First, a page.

Posts Tagged ‘Groundhog Day’
Devotees will recall I listen to a lot of podcasts. An especially good one that has just arrived on the scene is Matt Gourley’s I Was There Too, which interviews people who had bit parts in great movies. All the episodes have been great, but I’d especially recommend Paul F. Tompkins (more or less cut from There Will Be Blood), Johnny Williams (the guy who buys his wife a fur coat and a new car after the Lufthansa heist in Goodfellas), the one with all the bus passengers from Speed, Paul Rust (one of the Basterds in Inglourious Basterds), Eileen Dietz (Captain Howdy in The Exorcist), Jenette Goldstein (Lt. Vasquez in Aliens), D.C. Pierson (the Apple Store Guy in Captain America 2) and especially especially today’s entry, Stephen Tobolowsky (the immortal Ned Ryerson, Groundhog Day). Go listen!
* This is not a glitch in the system. It is the system. Readers are gullible, the media is feckless, garbage is circulated around, and everyone goes to bed happy and fed. The Year We Broke the Internet.
* But who gets to write in The New York Times — and to whom is The New York Times accessible? If we’re talking about accessibility and insularity, it’s worth looking at The New York Times’s own content generation cycle and the relationship between press junkets and patronage.
* Lately, some people have suggested that doctoral programs should take somemodest steps in order to keep track of what happens to their Ph.D.s after graduation. It’s a good idea, and these suggestions are made with the best of intentions, even if they’re coming about 50 years too late. They are, unfortunately, looking in the wrong place as far as you are concerned. You can’t just count up how many of a program’s graduates end up as professors—otherwise, the best qualification you could get in grad school is marrying a professor of engineering or accountancy who can swing a spousal hire for you. Instead, there is just one thing you should be looking at: What percentage of a program’s graduates are hired for tenure-track jobs through competitive searches?
Rutgers University, already the most prolific subsidizer of sports of all Division I public institutions, gave its athletics department nearly $47 million in 2012-13, USA Today reported, a 67.9 percent increase over the 2011-12 subsidy of $27.9 million. Rutgers athletics is $79 million in the red, but officials say that the university’s move to the Big Ten Conference will generate close to $200 million over its first 12 years as a member. The most recent subsidies make up 59.9 percent of the athletics department’s total allocations, and total more than the entire operating revenues at all but 53 of Division I’s 228 public sports programs.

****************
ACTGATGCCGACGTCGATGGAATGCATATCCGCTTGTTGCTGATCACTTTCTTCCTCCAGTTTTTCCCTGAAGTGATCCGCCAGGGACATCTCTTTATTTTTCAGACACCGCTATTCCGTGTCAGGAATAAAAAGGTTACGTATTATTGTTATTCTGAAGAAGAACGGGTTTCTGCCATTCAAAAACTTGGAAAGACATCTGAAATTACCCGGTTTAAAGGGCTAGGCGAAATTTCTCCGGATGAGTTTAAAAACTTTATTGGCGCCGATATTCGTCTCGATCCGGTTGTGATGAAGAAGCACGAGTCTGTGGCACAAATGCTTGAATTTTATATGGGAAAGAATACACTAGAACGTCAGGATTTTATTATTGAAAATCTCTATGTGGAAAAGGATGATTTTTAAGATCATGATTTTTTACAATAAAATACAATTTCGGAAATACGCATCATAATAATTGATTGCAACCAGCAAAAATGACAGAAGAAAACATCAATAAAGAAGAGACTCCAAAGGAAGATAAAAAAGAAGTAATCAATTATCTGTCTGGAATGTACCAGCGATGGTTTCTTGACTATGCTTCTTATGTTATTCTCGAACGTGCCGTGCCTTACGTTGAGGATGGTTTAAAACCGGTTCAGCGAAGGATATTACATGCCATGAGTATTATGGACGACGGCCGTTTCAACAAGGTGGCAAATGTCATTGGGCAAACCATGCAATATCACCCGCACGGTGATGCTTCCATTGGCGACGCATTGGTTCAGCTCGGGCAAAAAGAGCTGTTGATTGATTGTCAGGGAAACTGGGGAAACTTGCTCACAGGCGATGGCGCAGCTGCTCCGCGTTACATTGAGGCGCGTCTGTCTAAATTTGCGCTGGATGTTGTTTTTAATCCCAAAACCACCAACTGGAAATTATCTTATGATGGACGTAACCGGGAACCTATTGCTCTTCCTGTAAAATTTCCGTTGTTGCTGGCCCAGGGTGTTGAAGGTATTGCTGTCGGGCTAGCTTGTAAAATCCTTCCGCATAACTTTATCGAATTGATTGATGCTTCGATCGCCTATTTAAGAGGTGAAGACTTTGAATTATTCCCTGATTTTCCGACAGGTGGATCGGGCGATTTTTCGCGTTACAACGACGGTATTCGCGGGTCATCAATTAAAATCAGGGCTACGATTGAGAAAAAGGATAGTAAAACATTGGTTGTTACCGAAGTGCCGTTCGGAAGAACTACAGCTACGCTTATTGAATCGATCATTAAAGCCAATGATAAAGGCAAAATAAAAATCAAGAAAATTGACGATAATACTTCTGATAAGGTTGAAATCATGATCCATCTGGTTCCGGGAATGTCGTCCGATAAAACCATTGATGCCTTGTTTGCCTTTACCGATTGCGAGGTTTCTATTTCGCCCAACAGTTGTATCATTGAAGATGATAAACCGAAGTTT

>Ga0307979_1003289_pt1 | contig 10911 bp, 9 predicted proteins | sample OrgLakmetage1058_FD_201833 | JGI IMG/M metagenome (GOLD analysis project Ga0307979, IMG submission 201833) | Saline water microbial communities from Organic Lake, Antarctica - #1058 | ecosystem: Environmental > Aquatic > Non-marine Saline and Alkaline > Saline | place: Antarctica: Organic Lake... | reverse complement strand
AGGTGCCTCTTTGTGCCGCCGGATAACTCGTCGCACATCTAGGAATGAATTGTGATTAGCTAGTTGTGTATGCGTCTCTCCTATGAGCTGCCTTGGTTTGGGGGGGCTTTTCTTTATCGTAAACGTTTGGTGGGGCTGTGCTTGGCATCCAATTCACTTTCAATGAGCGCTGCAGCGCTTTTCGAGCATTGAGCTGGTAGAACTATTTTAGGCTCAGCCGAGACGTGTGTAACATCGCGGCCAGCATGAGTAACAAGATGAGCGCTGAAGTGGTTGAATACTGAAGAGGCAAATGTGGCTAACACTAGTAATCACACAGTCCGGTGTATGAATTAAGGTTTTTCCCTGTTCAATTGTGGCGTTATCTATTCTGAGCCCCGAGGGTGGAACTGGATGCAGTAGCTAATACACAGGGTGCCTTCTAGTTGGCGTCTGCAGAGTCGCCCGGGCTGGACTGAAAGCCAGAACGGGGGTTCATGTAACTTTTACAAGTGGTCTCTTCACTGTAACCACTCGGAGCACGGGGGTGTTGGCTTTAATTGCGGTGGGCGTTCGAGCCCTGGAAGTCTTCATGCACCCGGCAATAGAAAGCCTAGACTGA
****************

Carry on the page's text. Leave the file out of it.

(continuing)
* State-by-state misery index. Wisconsin’s doing pretty all right, and that’s counting the existence of Wiscsonin winters…
* Down an unremarkable side street in Southwark, London, is a fenced lot filled with broken concrete slabs, patches of overgrown grass and the odd piece of abandoned construction equipment. Its dark history and iron gates separate this sad little patch from the outside world. Lengths of ribbon, handwritten messages and tokens weave a tight pattern through the bars of the rusty gates … all tributes to the 15,000 Outcast Dead of London. Thanks, Liz!
* Geronrockandrolltocracy: On average, the Rolling Stones are older than the Supreme Court.
* The financially strapped University of California system is losing about $6 million each year due to risky bets on interest rates under deals pushed by Wall Street banks.
* Department of Mixed Feelings: Marquette likely to get its own police force.
* Sunday map-reading: an index of maps from fantasy novels.
The UC administration constitutes a parasitic bureaucracy that grows and expands by consuming those elements of the university that remain outside of it. It can only survive by extracting tuition from students and wages from university workers. In return, it does not grow the university—it grows only itself.